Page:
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RotorDrive is my first attempt at building a solid state DIY Guitar Overdrive. Design is based on a dual transistor gain stage for power overdriving.

Design constraints were kept to the minimum : only components with nominal values (multiples of 10), only one gain control for the first stage.

The distortion is asymetrical and provided by either transistor power saturation or the unique diode at transistor stage 2.

When “DRIVE” switch is open, Rotordrive is in BOOST mode, providing a slight crunchy overdrive on single coil microphones, reasonalby maintaining the instrument timbre at the output.

When “DRIVE” switch is closed, unit is in Overdrive mode, with highly distorted sound and weird harmonics.

The sound of this medal is somehow quite “brute force”. I recommend to combine it with a tone shaping network like the basic tone filter proposed here.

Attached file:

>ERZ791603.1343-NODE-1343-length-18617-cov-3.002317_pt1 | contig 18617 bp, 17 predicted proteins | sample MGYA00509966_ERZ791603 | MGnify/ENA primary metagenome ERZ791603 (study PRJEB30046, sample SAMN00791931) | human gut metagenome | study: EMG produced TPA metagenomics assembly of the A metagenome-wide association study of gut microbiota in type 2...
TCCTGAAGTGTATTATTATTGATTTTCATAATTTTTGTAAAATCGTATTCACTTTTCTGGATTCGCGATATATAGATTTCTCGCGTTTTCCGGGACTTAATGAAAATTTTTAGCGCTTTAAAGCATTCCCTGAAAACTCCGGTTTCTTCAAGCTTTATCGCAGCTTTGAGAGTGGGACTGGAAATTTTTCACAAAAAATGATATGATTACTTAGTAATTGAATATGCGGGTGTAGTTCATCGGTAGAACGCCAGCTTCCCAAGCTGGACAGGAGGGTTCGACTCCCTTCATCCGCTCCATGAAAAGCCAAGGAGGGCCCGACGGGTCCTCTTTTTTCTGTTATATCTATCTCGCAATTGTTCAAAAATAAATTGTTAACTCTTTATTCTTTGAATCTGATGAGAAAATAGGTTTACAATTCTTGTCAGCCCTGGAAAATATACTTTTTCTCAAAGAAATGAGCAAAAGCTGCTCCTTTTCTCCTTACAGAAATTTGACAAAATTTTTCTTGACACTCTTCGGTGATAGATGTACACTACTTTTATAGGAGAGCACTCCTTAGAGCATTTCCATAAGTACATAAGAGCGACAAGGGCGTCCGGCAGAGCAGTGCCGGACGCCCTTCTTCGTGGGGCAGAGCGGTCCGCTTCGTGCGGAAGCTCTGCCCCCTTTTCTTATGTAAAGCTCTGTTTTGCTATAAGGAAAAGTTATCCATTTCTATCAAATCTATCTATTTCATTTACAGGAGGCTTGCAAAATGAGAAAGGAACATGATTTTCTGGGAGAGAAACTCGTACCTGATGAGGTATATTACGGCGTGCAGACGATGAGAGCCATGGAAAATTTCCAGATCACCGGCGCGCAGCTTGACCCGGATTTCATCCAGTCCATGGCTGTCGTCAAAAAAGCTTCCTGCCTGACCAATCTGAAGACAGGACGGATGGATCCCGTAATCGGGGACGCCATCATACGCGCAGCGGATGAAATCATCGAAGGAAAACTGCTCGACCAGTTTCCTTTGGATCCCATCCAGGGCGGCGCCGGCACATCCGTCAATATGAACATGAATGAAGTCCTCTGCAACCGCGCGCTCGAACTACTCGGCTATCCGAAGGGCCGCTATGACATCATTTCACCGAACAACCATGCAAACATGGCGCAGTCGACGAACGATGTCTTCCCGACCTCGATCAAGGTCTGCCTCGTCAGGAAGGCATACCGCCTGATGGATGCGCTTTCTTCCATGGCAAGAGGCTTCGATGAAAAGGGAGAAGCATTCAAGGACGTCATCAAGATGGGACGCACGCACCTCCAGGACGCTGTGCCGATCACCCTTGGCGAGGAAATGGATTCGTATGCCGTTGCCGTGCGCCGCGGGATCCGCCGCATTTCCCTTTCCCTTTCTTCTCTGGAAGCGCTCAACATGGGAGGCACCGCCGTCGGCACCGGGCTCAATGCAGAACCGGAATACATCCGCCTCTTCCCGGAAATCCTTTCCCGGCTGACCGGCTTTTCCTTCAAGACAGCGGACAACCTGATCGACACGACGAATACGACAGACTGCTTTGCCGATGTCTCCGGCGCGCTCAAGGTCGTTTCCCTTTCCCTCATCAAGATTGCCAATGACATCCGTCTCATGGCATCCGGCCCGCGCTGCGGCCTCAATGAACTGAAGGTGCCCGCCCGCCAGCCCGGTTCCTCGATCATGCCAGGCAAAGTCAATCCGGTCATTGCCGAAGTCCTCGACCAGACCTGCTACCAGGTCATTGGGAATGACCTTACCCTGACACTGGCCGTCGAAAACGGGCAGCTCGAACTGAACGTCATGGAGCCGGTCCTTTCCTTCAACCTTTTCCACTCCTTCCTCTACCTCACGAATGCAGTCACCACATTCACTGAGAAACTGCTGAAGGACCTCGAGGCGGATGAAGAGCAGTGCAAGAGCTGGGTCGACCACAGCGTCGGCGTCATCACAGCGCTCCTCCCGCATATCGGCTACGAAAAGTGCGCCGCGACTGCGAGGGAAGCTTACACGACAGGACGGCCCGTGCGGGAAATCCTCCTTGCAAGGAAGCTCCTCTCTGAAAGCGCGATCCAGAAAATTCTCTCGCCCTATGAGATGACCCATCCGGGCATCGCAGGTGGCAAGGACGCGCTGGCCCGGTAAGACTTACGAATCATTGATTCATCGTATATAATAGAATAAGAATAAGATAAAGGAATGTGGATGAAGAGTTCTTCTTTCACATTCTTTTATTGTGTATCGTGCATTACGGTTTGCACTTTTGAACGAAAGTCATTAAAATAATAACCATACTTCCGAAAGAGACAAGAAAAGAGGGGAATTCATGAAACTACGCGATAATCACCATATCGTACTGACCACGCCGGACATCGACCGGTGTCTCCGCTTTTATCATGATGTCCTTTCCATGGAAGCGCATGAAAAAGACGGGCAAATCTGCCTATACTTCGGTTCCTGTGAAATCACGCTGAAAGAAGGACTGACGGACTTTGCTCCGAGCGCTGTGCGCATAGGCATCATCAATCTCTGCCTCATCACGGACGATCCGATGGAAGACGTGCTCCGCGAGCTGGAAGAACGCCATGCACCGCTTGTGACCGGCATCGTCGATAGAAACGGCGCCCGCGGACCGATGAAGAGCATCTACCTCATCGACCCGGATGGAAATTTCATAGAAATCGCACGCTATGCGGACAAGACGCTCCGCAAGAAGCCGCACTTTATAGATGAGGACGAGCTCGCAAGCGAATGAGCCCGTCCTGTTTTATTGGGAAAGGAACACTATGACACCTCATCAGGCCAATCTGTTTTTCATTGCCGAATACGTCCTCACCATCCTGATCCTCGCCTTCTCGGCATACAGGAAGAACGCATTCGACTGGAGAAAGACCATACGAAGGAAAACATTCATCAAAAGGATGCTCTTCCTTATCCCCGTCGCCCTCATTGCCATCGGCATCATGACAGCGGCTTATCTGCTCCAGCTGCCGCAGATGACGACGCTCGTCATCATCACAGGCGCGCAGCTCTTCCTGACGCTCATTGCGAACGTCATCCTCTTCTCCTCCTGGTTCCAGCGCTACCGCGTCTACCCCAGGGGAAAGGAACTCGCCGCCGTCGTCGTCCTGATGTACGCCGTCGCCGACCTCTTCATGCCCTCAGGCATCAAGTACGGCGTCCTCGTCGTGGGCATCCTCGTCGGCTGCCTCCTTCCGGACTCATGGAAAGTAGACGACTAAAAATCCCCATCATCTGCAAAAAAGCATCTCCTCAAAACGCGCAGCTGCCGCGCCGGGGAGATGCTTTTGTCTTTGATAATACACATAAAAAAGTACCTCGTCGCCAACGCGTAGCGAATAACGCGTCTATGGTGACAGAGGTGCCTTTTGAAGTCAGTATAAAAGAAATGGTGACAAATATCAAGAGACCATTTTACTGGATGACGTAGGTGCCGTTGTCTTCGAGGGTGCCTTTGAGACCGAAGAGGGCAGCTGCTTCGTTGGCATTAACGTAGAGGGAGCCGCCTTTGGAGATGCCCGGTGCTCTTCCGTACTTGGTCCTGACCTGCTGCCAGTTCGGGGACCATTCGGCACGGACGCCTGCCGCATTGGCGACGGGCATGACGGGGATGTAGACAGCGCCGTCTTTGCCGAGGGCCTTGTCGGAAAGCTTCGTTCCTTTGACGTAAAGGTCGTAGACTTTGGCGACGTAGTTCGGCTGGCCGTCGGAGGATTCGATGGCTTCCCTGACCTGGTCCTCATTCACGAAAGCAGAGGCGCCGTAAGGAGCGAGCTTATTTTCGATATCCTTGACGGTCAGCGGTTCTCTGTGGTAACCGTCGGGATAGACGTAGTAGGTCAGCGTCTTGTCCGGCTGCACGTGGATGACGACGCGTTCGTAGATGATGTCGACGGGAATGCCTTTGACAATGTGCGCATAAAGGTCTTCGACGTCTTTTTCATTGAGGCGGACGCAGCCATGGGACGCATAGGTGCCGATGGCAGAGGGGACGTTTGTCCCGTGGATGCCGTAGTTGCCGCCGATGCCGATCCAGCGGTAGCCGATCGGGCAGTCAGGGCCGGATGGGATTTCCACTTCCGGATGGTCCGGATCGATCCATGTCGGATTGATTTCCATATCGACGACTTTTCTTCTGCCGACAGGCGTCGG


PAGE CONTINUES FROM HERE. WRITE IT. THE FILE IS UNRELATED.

The volume output pot is optional, recommended mainly for assembly in a case on a final product.


The “DRIVE” switch is SPT1. The “Gain” potentiometer is for … Gain !

The Gain can be modified by changing the feedback resistors R4 and R9

Changing the transistors itself should result in higher gain (ex switching to BC550).

Generally, this schematic can be easily extended on use. Consider having a good power supply regulation, according to the gain of this dual stage.

Note : R13 should not be installed, it has been added for simulation purpose. The output of this pedal is the tip of the volume potentiometer.


A few time diagrams from Tina are shown herebelow to illustrate both boost and overdrive modes.

Both diagrams represent the effect of the Gain potentiometer from 0 to 100% when Rotordrive is fed by a 60mV peak input signal, close to a standard Mic.



rotordrive.txt · Last modified: 2019/12/24 23:24 by wadmin - Licence Creative Commons